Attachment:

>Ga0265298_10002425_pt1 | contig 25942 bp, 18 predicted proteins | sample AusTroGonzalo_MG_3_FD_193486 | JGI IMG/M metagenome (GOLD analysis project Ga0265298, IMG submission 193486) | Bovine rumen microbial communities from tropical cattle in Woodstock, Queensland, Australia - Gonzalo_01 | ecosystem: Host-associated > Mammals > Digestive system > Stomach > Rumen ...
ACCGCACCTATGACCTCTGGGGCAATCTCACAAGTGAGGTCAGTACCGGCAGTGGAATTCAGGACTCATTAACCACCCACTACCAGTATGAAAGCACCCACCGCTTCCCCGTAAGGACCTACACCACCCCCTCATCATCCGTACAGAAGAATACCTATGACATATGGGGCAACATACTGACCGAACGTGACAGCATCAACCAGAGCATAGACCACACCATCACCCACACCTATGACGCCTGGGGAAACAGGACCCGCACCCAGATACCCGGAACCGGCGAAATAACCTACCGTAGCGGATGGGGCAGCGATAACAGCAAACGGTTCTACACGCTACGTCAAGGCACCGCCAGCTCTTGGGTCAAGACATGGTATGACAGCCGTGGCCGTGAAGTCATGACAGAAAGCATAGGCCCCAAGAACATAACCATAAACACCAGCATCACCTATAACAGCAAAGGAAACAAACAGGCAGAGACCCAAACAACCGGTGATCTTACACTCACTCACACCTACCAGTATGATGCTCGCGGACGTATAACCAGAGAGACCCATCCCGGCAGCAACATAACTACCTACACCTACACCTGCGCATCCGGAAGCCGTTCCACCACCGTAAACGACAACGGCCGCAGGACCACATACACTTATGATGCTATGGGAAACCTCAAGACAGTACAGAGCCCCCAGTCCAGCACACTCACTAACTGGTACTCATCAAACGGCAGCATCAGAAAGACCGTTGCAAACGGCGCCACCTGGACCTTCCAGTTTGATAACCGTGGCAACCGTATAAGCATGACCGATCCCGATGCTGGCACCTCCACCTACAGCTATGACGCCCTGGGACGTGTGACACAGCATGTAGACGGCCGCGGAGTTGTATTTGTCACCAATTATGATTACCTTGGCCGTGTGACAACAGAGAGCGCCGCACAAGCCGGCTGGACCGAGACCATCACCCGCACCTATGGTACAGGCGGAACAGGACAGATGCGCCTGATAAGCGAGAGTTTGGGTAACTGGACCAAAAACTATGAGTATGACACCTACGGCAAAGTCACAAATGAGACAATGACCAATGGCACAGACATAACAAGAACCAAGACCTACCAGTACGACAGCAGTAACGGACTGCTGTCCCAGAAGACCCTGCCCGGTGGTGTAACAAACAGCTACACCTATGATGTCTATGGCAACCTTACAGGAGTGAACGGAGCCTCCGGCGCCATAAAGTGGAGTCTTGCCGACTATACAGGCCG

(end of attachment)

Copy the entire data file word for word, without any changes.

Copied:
>Ga0265298_10002425_pt1 | contig 25942 bp, 18 predicted proteins | sample AusTroGonzalo_MG_3_FD_193486 | JGI IMG/M metagenome (GOLD analysis project Ga0265298, IMG submission 193486) | Bovine rumen microbial communities from tropical cattle in Woodstock, Queensland, Australia - Gonzalo_01 | ecosystem: Host-associated > Mammals > Digestive system > Stomach > Rumen ...
ACCGCACCTATGACCTCTGGGGCAATCTCACAAGTGAGGTCAGTACCGGCAGTGGAATTCAGGACTCATTAACCACCCACTACCAGTATGAAAGCACCCACCGCTTCCCCGTAAGGACCTACACCACCCCCTCATCATCCGTACAGAAGAATACCTATGACATATGGGGCAACATACTGACCGAACGTGACAGCATCAACCAGAGCATAGACCACACCATCACCCACACCTATGACGCCTGGGGAAACAGGACCCGCACCCAGATACCCGGAACCGGCGAAATAACCTACCGTAGCGGATGGGGCAGCGATAACAGCAAACGGTTCTACACGCTACGTCAAGGCACCGCCAGCTCTTGGGTCAAGACATGGTATGACAGCCGTGGCCGTGAAGTCATGACAGAAAGCATAGGCCCCAAGAACATAACCATAAACACCAGCATCACCTATAACAGCAAAGGAAACAAACAGGCAGAGACCCAAACAACCGGTGATCTTACACTCACTCACACCTACCAGTATGATGCTCGCGGACGTATAACCAGAGAGACCCATCCCGGCAGCAACATAACTACCTACACCTACACCTGCGCATCCGGAAGCCGTTCCACCACCGTAAACGACAACGGCCGCAGGACCACATACACTTATGATGCTATGGGAAACCTCAAGACAGTACAGAGCCCCCAGTCCAGCACACTCACTAACTGGTACTCATCAAACGGCAGCATCAGAAAGACCGTTGCAAACGGCGCCACCTGGACCTTCCAGTTTGATAACCGTGGCAACCGTATAAGCATGACCGATCCCGATGCTGGCACCTCCACCTACAGCTATGACGCCCTGGGACGTGTGACACAGCATGTAGACGGCCGCGGAGTTGTATTTGTCACCAATTATGATTACCTTGGCCGTGTGACAACAGAGAGCGCCGCACAAGCCGGCTGGACCGAGACCATCACCCGCACCTATGGTACAGGCGGAACAGGACAGATGCGCCTGATAAGCGAGAGTTTGGGTAACTGGACCAAAAACTATGAGTATGACACCTACGGCAAAGTCACAAATGAGACAATGACCAATGGCACAGACATAACAAGAACCAAGACCTACCAGTACGACAGCAGTAACGGACTGCTGTCCCAGAAGACCCTGCCCGGTGGTGTAACAAACAGCTACACCTATGATGTCTATGGCAACCTTACAGGAGTGAACGGAGCCTCCGGCGCCATAAAGTGGAGTCTTGCCGACTATACAGGCCG